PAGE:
USAFA renames civil engineering building
The United States Air Force Academy renamed a support building to honor one of the institution’s engineering pioneers at a special ceremony Thursday, Oct. 14, 2021.
The Col. Arthur G. Witters Civil Engineering Building was named in memory of Witters, the first civil engineer at USAFA and one of the primary designers of the campus. He passed away in 2011.
About 100 family members, former colleagues, Academy cadets and USAFA senior leaders were on hand for the event at Doolittle Hall.
Lt. Gen. Richard Clark ’86, current USAFA superintendent, talked about his first visit to the school when he was 17. When he arrived on campus, Clark said he was immediately impressed by the institution, the buildings and the surroundings.
“Everything about it said let’s go do something great,” he recalled. “That’s what Col. Witters did for us. He laid a foundation for something that was great at its inception and it’s only becoming greater.”
Clark said it was only fitting that Witters, who was an air warrior during World War II, would go on to influence future generations of cadets at the Academy through his engineering genius.
According to Col. (Ret.) Thomas Hayden III ’74, who served as the 18th USAFA civil engineer, Witters was the key leader in the planning for, designing and constructing the Academy. In fact, Witters was the person who drafted the congressional bill, Public Law 325, which officially established the new Air Force Academy. The legislation was eventually signed by President Dwight Eisenhower on April 1, 1954.
Working closely with the Academy’s first superintendent, Lt. Gen. Hubert Harmon, Witters also led the design and construction of the temporary USAFA site at Lowry Air Force Base in Denver.
When Colorado Springs was chosen as the location for the new institution, officials looked at two local sites for the future campus — the northern site, where it is now located, and a southern site near the Broadmoor Hotel. Gen. Harmon was in favor of the southern site but Witters convinced him otherwise.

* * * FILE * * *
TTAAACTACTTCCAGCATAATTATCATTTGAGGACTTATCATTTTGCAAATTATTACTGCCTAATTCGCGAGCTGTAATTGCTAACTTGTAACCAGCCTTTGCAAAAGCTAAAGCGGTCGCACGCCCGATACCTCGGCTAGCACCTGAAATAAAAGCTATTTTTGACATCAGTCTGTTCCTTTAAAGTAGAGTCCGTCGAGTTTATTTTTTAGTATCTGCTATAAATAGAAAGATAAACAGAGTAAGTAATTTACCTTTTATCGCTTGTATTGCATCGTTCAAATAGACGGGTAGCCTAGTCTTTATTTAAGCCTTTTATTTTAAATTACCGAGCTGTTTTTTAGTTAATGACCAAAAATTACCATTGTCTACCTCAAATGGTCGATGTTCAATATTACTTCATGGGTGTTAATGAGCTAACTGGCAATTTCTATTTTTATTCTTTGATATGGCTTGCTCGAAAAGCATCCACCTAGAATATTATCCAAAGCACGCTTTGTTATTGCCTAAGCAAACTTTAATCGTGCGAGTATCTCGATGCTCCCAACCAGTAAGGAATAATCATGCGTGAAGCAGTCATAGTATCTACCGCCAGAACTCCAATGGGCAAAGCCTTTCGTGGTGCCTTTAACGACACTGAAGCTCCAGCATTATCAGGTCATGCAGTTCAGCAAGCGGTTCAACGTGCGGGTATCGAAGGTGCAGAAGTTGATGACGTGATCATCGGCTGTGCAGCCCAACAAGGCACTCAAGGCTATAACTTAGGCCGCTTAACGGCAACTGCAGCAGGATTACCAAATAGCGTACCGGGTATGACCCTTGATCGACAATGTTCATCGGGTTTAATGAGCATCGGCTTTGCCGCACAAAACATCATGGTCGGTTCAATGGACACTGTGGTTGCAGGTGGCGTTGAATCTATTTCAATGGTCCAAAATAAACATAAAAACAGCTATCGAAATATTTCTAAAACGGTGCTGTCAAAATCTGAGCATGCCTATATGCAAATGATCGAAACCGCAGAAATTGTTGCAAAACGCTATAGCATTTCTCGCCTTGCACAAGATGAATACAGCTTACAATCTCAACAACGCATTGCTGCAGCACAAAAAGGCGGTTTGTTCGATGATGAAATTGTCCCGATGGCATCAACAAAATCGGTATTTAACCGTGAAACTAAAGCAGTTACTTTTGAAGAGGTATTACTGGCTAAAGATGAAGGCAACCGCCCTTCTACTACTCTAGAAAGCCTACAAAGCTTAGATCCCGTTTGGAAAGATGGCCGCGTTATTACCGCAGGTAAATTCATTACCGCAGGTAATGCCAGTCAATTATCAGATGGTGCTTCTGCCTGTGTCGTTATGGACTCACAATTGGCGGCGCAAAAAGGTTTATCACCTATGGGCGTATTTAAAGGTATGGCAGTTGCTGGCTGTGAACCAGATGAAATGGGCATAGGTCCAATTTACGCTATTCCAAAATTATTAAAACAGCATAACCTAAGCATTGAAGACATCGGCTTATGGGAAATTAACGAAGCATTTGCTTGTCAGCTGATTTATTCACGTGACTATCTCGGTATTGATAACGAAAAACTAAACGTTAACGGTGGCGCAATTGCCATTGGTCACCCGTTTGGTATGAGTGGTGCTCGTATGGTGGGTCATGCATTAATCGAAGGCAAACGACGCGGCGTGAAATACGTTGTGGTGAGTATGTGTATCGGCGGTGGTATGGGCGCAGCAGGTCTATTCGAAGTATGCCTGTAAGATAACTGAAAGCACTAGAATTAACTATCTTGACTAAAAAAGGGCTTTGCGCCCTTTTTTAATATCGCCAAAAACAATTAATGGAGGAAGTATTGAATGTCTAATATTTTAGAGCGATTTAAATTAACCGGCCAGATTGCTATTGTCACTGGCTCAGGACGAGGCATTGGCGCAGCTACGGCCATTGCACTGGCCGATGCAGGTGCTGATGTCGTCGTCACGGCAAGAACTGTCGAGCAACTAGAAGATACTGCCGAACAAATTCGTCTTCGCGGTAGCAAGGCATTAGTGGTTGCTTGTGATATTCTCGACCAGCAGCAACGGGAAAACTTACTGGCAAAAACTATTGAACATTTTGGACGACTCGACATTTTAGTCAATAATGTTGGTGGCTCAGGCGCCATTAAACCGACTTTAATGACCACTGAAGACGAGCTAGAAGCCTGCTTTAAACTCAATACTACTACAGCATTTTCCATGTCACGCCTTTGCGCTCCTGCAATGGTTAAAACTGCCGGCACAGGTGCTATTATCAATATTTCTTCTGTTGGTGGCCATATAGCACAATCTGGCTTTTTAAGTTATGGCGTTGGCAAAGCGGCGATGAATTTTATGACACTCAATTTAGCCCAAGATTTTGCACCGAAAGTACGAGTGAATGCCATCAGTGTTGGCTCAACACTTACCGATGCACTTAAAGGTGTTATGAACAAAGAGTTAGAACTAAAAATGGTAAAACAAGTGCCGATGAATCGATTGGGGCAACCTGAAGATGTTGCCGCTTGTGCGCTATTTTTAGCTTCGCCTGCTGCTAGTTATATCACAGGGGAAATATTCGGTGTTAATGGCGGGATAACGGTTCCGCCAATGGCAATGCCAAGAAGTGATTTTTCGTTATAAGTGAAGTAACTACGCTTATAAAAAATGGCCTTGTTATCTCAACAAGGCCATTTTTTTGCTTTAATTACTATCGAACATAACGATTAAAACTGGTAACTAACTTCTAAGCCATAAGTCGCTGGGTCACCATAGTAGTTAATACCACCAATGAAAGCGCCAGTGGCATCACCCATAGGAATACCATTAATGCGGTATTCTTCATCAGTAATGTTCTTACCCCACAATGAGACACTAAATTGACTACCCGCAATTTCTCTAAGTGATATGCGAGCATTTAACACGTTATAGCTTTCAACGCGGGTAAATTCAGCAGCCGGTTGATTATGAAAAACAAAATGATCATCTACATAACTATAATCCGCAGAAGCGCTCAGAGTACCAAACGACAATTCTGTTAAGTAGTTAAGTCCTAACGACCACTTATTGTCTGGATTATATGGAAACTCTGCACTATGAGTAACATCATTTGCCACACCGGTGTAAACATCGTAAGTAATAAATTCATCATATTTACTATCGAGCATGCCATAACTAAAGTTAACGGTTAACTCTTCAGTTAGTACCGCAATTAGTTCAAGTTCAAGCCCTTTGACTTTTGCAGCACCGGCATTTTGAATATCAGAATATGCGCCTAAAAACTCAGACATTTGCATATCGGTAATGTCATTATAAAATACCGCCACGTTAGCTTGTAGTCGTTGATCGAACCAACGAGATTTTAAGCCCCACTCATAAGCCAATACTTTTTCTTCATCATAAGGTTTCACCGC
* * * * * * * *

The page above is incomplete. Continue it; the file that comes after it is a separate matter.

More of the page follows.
According to Hayden, the northern site was chosen due to additional space for expansion and for a future airfield, even though there were no immediate plans for such a facility.
“The Air Force was against having an airfield for any sort of flying training at the United States Air Force Academy,” Hayden noted.
Witters and his team soon developed 82 design directives for the permanent site and oversaw construction of all the facilities completed by Skidmore Owings and Merrill.
For several years, Witters was the only person authorized to testify before Congress on Air Force Academy matters, Hayden said. Witters did so a total of 22 times.
Witters eventually left the Academy and went on to command a flying squadron and a civil engineering squadron. He later became a base commander.
In 1961, he became chief of the Air Force’s architectural division. A year later, he was named consultant for the design of the new Cadet Chapel at USAFA. Several years later, he was instrumental in securing federal funding for the construction of the Cadet Fieldhouse.
“He was a key figure in making history happen,” Hayden said. “For his immense contributions to the creation of the Air Force Academy, Col. Arthur Witters certainly commands respect as a founding father. This was a great man – a great man who was destined to build the United States Air Force Academy.”
Col. (Ret.) Bryce Hollingsworth, assistant architect under Col. Witters, told the crowd that he spent five years working with the legendary civil engineer.
“He became not only my first commanding officer, but he became my personal friend and my mentor for nearly 60 years,” he said. “He was a scholar, a gentleman, and my mentor and my close personal friend. I miss him every day. He was truly the founding father of the facilities of the Air Force Academy, just as much as Gen. Harmon was the founding father of the Academy in total.”
Arthur Witters Jr., son of Col. Witters, briefly spoke for the family members who were in attendance. He said he was overwhelmed by the many people who showed up to honor his father.
Family members and Gen. Clark then unveiled an artist conception of the new sign that will be installed in front of the Col. Arthur G. Witters Civil Engineering Building.
At the conclusion of the ceremony, Lt. Col. Jeremy Oldham, the current base engineer and the commander of the 10th Civil Engineer Squadron, thanked everyone for attending.
“There are many heroes within the proud history of the Air Force whose stories and contributions are not known today by many of their beneficiaries,” Oldham said. “We hope to right this to some small degree as we honor one of those heroes. Col. Arthur Witters not only answered his nation’s call to serve in a time of war, but it seems he was destined to play a major role in establishing the United States Air Force Academy. It is altogether fitting to honor this hero that built so much for thousands who would come after him.”